Both the PLC and the DSP include a programmable arithmetic computation unit and a memory for storing input data, output data, and parameters used by the algorithms described below. The DSP samples a number of sensor signals, optionally derives other values from the sensor signals, and compares them with thresholds (defined below) in real time. Preferably, the DSP is fast enough to perform all these steps in less than one microsecond. The PLC can be slower because it performs interface and logging functions that are less time critical.

The preferred division of functions between the PLC 12 and DSP 14 is included in the following descriptions of the arc detection and arc suppression algorithms. However, any function described below as performed by the DSP or the PLC can be performed instead by any analog or digital circuit or computer processor within the ADSC, such as a single computer processor that performs all the functions of the ADSC.

2. Detection of Arcing

The arc detection and suppression computer (ADSC) 10 is programmed to perform both the arcing suppression algorithm described below under the heading “Arcing Suppression” and the arcing detection algorithm described in the following paragraphs.

The DSP detects the occurrence of an electrical arc within the plasma chamber 30 by monitoring in real time sensor output signals Si (S1, S2, S3, etc.) produced by one or more sensors and detecting when any of the sensor output signals Si has an abnormal value suggestive of arcing within the plasma chamber.

One broad category of sensor whose output can be used to detect arcing within the plasma chamber 30 is a sensor that is coupled to the plasma chamber so as to sense an electromagnetic condition within the chamber, such as an electric field, a magnetic field, or optical radiation within the chamber. An example of such a sensor is an optical sensor (not shown) that monitors light radiated by the plasma. Another example is an EMF probe or antenna 47 mounted within the plasma chamber. The antenna is connected to the input of an electromagnetic field (EMF) detector 46, which produces a sensor output signal 48 whose value represents the measurement of the electromagnetic field strength received by the antenna. The output 48 of the EMF detector is connected to the DSP 14.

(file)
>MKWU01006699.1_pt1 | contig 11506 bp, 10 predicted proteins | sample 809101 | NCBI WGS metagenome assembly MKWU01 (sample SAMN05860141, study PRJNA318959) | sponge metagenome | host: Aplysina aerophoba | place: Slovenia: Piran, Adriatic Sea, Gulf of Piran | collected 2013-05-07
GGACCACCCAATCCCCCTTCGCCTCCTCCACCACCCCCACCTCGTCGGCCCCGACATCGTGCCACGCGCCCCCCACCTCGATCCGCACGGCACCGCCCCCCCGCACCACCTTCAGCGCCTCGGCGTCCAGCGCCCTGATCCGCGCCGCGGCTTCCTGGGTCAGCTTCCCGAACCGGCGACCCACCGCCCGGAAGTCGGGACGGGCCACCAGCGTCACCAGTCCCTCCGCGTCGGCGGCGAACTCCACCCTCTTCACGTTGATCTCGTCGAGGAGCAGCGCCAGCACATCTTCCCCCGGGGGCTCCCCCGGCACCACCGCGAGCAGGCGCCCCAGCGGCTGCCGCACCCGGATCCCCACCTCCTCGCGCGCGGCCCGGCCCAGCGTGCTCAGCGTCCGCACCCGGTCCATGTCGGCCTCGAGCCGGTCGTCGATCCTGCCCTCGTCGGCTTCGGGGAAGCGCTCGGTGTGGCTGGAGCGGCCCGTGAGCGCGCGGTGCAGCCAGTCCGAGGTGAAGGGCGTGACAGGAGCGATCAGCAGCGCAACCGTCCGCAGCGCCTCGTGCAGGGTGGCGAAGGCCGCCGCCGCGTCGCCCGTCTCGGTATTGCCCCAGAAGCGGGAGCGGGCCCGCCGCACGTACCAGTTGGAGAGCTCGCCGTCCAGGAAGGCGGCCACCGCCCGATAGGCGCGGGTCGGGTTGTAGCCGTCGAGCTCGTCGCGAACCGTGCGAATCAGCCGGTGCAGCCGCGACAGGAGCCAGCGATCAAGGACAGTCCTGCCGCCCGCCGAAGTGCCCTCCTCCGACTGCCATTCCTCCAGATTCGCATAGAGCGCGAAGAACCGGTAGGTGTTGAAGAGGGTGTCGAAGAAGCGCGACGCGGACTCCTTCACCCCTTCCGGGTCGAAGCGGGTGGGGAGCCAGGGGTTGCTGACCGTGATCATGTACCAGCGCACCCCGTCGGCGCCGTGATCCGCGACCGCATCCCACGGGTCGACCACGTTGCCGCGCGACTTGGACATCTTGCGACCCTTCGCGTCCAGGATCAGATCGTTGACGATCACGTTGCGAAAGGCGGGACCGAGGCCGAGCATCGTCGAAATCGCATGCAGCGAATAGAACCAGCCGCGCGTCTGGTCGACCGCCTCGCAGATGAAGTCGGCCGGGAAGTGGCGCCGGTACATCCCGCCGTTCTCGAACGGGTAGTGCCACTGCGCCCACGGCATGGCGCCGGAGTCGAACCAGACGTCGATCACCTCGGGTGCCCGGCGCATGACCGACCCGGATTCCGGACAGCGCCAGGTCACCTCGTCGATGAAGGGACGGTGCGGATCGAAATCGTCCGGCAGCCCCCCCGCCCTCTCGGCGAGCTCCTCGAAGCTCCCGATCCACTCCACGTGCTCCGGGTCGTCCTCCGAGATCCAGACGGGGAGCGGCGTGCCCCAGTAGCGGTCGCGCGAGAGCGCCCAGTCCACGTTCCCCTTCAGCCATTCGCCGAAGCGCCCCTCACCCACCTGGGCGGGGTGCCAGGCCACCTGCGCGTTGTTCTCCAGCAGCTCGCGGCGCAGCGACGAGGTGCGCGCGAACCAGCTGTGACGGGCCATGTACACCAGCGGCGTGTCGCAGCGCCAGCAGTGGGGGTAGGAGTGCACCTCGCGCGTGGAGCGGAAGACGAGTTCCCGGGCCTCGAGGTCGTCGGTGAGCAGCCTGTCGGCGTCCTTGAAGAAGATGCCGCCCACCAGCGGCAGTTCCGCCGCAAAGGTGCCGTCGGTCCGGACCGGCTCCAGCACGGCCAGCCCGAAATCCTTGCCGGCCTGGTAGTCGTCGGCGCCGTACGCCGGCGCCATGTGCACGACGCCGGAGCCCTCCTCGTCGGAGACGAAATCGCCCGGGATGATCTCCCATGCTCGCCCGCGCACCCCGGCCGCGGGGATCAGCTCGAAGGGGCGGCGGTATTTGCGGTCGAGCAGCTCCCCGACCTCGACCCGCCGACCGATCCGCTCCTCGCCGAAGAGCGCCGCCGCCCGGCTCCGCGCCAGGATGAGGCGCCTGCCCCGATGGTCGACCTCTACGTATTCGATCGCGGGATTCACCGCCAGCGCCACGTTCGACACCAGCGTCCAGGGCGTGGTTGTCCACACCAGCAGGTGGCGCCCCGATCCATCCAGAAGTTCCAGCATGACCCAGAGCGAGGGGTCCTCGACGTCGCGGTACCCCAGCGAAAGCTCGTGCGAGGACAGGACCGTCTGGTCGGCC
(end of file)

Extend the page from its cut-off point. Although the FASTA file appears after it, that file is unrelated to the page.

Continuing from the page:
Another broad category of sensor whose output can be used to detect arcing within the plasma chamber 30 is a sensor that is coupled between an RF power source 20 and the plasma chamber so as to sense (i.e., detect) a characteristic of the RF power being supplied by the RF power source to the plasma.

One example of such a sensor is a conventional directional coupler 24 connected between the RF power source 20 and the RF impedance matching network 28, shown in FIG. 1. The illustrated directional coupler produces two sensor output signals 25, 27 whose respective amplitudes respectively represent the forward RF power and reflected RF power sensed by the directional coupler. Other directional couplers may produce sensor outputs that represent either the ratio between the reflected and forward RF power or else the square root of this ratio, known as the reflected power coefficient. As stated above, commercial RF power generators often combine an RF power source and directional coupler within a single enclosure. If the forward and reflected power outputs 25, 27 of the directional coupler are RF rather than DC signals, a conventional envelope detector (i.e., a rectifier followed by a low pass filter) should be connected between each output of the directional coupler and the ADSC.

A second example of a sensor that senses a characteristic of the RF power is an RF distortion analyzer, such as a harmonic sensor, that detects distortion of the RF voltage or current supplied by the RF power source to the chamber by measuring the amplitude of any spectral components of said voltage or current at frequencies substantially higher than the fundamental frequency of the RF voltage or current.

A third example of such a sensor is an electrically tunable RF matching network 28 having inductors or capacitors whose values are adjusted in response to electrical control signals in order to tune the matching network. These electrical control signals are useful as sensor output signals because changes in the control signals signify changes in the electrical impedance presented by the plasma chamber to the output of the RF matching network. Similarly, other types of RF matching networks 28 are tunable by adjusting the frequency of the RF source 20. With such frequency-tunable matching networks, the frequency of the RF source or the output of a controller that controls such frequency can constitute a sensor output signal Si.

FIG. 2 graphically illustrates how the forward RF power signal 25 and reflected RF power signal 27 produced by a directional coupler 24 can be used to detect the occurrence of arcing within the plasma chamber 30. FIG. 2A shows the RF power set point signal 36 that the process controller 34 sends to the RF power source 20. Its value represents what the amplitude of the RF power output 22 should be if both the RF power source and the load impedance presented by the plasma chamber 30 were free of fluctuations and instabilities. FIG. 2 illustrates a manufacturing process being performed in the plasma chamber that requires a first level of RF power P1 between times t0 and t3 and a lower level of RF power P2 between times t3 and t4.